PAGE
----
Inqua Palaeoclimate Commission Project
Southern Connections meeting

Scientific Session of Southern-Connections VI (15-19 Feb. 2010, Bariloche, Argentina) Special volume of Quaternary International

The PASH II Meeting, 15-19 Feb. 2009
Around 25 people attended the meeting that was wedged between the end of formal symposium presentations and the time for evening refreshments.

The major questions for the meeting were, on the basis of an evaluation of progress over the last few years, should the project continue and, if so, what are the preferred directions?s has been demonstrated within several workshops and scientific sessions at previous Southern- Connections and other meetings, particularly those associated with PASH2 (Land-Ocean correlation of long Quaternary records from the southern hemisphere on orbital and sub-orbital timescales), the time is ripe to bring information together on the Quaternary of the southern hemisphere from groups in different scientific disciplines, and discuss and publish the outcome of the interaction between these groups.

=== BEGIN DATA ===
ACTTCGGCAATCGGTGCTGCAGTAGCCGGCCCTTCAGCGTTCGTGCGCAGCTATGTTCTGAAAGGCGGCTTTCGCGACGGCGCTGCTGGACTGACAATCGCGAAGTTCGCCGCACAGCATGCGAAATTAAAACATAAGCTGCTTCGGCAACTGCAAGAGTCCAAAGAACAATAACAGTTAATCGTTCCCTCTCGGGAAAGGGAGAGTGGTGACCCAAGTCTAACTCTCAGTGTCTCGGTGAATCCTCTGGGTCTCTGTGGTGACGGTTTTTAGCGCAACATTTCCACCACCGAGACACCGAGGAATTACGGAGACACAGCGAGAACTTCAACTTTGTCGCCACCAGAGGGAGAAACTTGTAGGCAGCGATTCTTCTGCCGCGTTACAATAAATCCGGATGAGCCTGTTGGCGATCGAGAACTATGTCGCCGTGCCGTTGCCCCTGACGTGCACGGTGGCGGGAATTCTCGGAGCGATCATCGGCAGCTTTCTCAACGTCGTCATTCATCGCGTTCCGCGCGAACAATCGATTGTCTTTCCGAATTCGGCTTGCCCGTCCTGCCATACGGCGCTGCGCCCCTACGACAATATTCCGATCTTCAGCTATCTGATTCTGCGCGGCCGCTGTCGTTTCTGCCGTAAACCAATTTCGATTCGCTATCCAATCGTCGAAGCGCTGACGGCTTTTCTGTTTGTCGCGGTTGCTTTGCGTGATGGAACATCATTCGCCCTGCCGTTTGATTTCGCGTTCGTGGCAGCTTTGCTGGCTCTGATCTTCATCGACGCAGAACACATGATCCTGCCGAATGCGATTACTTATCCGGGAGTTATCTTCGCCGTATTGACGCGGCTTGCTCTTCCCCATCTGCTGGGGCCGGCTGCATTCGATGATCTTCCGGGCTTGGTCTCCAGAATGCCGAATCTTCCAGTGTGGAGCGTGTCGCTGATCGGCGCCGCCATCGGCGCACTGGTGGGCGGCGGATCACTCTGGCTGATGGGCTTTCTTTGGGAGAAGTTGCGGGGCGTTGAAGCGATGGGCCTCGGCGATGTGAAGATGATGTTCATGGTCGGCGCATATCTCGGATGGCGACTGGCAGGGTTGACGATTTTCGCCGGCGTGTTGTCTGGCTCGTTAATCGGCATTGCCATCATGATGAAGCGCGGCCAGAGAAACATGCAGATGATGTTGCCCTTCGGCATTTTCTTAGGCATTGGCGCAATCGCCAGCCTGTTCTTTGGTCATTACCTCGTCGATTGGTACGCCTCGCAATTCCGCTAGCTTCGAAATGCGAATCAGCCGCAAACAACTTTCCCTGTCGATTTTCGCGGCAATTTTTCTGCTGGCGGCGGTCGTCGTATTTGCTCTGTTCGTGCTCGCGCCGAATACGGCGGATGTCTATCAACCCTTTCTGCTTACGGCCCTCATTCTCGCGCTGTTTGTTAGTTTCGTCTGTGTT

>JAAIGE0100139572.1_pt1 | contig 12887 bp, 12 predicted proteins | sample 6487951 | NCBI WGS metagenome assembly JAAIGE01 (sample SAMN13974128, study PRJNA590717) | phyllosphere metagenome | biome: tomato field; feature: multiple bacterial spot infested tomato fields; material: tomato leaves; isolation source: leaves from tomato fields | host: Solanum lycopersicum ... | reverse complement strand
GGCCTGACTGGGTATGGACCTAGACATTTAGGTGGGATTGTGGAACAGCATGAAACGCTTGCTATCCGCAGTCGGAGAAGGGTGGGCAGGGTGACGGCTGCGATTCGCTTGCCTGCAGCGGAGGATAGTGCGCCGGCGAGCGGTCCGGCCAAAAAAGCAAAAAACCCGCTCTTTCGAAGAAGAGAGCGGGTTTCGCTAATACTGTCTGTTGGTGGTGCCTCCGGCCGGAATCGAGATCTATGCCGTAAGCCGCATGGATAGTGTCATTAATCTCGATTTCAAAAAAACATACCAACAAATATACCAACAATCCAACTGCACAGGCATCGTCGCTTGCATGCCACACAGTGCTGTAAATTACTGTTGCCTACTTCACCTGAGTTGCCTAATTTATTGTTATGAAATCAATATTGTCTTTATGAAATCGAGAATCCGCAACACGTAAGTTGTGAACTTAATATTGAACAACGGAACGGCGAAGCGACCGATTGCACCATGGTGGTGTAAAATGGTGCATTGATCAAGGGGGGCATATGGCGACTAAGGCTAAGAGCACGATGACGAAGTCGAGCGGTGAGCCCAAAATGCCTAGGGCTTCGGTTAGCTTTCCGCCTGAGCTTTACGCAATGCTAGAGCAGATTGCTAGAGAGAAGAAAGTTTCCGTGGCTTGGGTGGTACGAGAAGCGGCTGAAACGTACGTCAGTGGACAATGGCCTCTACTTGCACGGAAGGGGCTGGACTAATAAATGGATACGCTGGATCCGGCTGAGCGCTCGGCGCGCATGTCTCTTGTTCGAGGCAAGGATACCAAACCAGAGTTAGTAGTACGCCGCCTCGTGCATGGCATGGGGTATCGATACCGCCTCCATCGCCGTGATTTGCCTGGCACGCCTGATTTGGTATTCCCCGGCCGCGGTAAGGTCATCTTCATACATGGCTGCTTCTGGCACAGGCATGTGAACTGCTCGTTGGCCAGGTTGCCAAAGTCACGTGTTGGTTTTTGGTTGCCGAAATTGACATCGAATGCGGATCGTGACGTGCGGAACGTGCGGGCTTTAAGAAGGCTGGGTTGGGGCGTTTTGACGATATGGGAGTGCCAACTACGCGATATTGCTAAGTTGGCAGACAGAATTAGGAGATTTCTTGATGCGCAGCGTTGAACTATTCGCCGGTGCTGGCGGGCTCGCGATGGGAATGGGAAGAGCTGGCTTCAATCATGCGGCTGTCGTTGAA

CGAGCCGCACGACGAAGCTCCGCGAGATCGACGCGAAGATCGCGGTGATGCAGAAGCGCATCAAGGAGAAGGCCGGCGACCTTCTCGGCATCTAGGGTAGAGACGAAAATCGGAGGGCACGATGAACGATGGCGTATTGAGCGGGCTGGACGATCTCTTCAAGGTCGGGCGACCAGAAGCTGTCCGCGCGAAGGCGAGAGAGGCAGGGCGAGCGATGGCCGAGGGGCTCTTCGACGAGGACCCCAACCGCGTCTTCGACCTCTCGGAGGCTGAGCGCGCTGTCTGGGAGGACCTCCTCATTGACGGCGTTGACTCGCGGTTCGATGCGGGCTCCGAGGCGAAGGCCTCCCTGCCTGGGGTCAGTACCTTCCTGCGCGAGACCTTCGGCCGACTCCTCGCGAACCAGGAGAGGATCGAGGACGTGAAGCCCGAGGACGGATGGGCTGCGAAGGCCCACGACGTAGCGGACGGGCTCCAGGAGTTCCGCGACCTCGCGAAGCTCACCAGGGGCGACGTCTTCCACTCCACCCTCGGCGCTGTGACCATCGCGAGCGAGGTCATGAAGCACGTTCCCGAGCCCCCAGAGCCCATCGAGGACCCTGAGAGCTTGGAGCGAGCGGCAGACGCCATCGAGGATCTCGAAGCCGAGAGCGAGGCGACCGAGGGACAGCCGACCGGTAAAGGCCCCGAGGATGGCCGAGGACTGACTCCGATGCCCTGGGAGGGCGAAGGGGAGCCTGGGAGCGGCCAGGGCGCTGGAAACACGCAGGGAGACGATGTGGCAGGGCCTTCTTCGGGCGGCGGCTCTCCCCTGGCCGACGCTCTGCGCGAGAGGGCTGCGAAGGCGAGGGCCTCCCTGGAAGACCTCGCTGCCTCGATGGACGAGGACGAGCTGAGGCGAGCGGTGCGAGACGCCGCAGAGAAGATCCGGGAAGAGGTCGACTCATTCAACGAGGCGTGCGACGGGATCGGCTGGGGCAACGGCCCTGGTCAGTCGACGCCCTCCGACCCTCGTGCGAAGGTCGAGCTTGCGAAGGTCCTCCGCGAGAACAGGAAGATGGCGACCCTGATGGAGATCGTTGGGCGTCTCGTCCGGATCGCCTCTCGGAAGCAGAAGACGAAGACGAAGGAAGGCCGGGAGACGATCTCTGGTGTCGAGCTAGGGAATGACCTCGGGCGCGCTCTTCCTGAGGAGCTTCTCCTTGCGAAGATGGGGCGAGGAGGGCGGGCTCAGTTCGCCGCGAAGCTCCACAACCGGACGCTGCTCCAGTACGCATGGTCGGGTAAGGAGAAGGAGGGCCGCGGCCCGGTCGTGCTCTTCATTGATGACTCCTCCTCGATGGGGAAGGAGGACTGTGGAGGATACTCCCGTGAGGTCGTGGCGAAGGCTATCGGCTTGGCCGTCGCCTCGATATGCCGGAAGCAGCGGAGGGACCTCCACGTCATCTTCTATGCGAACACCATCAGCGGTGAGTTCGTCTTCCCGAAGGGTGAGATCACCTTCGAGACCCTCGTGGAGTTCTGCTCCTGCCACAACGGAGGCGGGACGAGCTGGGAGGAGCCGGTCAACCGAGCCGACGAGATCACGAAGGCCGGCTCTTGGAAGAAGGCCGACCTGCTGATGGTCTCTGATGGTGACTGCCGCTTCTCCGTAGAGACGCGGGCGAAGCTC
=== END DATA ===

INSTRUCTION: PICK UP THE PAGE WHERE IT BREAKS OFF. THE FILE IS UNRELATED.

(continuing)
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Welcome to the INQUA PALCOMM website for the southern continents and oceans.

This project developed from a previous southern hemisphere initiative (Palaeoclimates of the Southern Hemisphere - PASH), and was designed to provide a coherent picture of southern hemisphere climate change and its drivers that will provide a more balanced picture of global climates and will contribute substantially to the understanding of the development of present landscapes.

The project was initiated in 2004 to address the unique, though under researched, climatic history of the southern continents and oceans. As a result of their association with ENSO and monsoon generation, and their role in the global thermohaline circulation, the southern oceans are critical to an understanding of global climate change.

With terrestrial palaeoenvironments, an understanding of long-term environmental change on the southern continents is still in its formative stages as proxy records are both spatially diffuse and temporally discontinuous. However, there is an increasing awareness of major inter- and intra-hemispheric disparities in the timing of climatic signals and forcing influences between land and ocean records which underscores the need for an integrated effort to explore the palaeodynamics of southern hemisphere systems.


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